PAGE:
by Marina Antropow Cramer
Marina Antropow Cramer's debut novel, Roads, begins with a family in the beautiful coastal city of Yalta, Crimea in the early 1940s. It is well researched, the characters are unforgettable, and the plot takes so many twists that the readers is tied in knots at times trying to imagine how anyone survived at all.
Before long, the Nazis arrive. At first the occupation's only effect on their idyllic life by the sea is shortages of basic supplies. The Yalta citizens adjust to the changes the best they can. Then a few people start disappearing, followed by whole families, and finally the public hangings of their neighbors and friends who were deemed Nazi traitors. The suffering of ordinary Russians during WWII was portrayed with empathy and skill through Galina, her father, Ilya, and her mother, Ksenia. Beautiful sixteen year old Galina offers to marry her seventeen year old childhood friend, Filip, to save him from being sent away to a German work camp, or worse. Despite the atrocities on the streets of Yalta, he and his Communist parents share an arrogant sense of entitlement, often common to those in politics. Galina's parents share a rare devotion to each other and their family. This is the love Galina expects when she hastily marries Filip.
The author's skill at threading themes through the story with her multi layered characters has a spellbinding affect. Galina and her parent's sense of hope and survival are inspiring. In desperation Galina, Filip and her parents volunteer to go to Germany to work in the factories and farms; they wear German uniforms with Russian badges sewn on their sleeves. Their choices make sense to them as they make them, though each decision proves worse than the one before. When they decide to go to Dresden to avoid the bombings, I wanted to whisper to them on the pages, "No, no, anywhere but Dresden!". But of course that is not how the reading process works.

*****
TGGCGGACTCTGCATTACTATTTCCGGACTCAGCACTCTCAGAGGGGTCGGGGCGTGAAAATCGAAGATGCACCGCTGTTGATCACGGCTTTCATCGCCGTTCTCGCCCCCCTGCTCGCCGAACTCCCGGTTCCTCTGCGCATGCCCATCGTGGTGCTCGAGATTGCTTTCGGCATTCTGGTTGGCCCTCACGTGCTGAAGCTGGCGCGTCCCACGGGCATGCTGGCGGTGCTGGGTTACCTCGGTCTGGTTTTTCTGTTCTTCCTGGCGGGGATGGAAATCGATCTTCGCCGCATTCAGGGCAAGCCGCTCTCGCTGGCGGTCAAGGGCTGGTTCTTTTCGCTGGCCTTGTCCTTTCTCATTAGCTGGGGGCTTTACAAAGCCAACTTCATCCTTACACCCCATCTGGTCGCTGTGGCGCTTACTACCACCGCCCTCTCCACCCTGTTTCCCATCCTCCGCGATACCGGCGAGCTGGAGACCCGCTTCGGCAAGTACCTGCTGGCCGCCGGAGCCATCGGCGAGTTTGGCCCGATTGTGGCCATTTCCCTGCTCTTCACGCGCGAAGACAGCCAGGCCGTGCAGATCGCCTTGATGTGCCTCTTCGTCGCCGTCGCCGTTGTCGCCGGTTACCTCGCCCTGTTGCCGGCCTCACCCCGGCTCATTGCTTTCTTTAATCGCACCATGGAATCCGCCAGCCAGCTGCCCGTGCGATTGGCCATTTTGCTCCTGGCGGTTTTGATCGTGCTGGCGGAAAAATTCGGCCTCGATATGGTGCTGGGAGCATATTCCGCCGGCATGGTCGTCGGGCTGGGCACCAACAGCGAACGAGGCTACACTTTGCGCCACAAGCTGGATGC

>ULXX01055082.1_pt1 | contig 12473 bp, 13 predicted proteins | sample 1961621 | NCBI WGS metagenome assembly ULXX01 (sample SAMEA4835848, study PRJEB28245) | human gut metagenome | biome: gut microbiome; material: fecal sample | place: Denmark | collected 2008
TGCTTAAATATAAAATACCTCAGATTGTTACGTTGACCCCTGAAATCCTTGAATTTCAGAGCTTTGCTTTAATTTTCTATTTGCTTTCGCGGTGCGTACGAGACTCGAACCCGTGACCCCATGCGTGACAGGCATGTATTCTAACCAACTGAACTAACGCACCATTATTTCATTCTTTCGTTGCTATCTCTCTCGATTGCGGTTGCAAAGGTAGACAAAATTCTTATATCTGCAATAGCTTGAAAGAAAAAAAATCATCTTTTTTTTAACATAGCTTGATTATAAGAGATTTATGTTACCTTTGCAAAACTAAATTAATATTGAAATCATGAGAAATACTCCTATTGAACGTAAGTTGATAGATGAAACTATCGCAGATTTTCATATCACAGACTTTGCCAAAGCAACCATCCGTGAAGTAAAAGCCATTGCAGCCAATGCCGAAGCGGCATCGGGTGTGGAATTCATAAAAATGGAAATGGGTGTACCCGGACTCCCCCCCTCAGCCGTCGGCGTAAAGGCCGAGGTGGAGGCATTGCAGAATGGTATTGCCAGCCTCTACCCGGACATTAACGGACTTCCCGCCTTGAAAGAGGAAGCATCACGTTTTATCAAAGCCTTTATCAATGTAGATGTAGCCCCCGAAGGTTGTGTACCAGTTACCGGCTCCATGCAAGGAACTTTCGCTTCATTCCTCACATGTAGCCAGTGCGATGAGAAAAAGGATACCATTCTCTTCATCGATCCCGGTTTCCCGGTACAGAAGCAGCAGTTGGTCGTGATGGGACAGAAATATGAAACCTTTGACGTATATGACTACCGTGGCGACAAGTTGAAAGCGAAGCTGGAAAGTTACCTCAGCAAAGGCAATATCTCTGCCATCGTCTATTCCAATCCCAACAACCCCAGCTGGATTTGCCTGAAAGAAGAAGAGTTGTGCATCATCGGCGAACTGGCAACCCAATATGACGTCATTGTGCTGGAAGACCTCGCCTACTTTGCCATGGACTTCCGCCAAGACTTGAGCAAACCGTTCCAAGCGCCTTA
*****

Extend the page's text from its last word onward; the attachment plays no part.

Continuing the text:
The men and women are soon sent to separate camps and survival becomes a daily struggle. Self-centered Filip continues to work the least and gain the most from his efforts. Galina and Ksenia use the fragmented organization of the church as well as refugee networks to eventually find Ilya and Filip in 1945. By then Galina has lost her naivety, and realizes she will never have the kind of love with Filip that her parents share. She has learned first-hand the true meanings of fidelity, trust, grief and family.
They discover a new world after the war, and the tranquility and joy of their home in Yalta before the war is nothing but a sweet memory—seemingly from another life. They adjust to their ever changing world, a world where the complacent answers of their youth to life's dilemmas would never again be appropriate.
I have read many WWII novels over the years, stories of civilians of German, French, Italian, Japanese, Philippine, Dutch, Norwegian, Russians in the Siege of St. Petersburg, and Holocaust victims but this one has a totally different angle. The author was born in postwar Germany to Russian refugees.
She said this novel started as she was growing up among Russian expatriates and listening to their stories, totally unaware that someday she might creatively combine them into a novel. Readers of this wonderful novel will be forever grateful she did. She does a good service to her Russian ancestry shedding a far different light on everyday Russians than the news media does on daily basis.
Marina Antropow Cramer is a freelance writer. Her work has appeared in Blackbird, Istanbul Literary Review, and Wilderness House Literary Review. Roads is her first novel. She lives in Slate Hill, New York.
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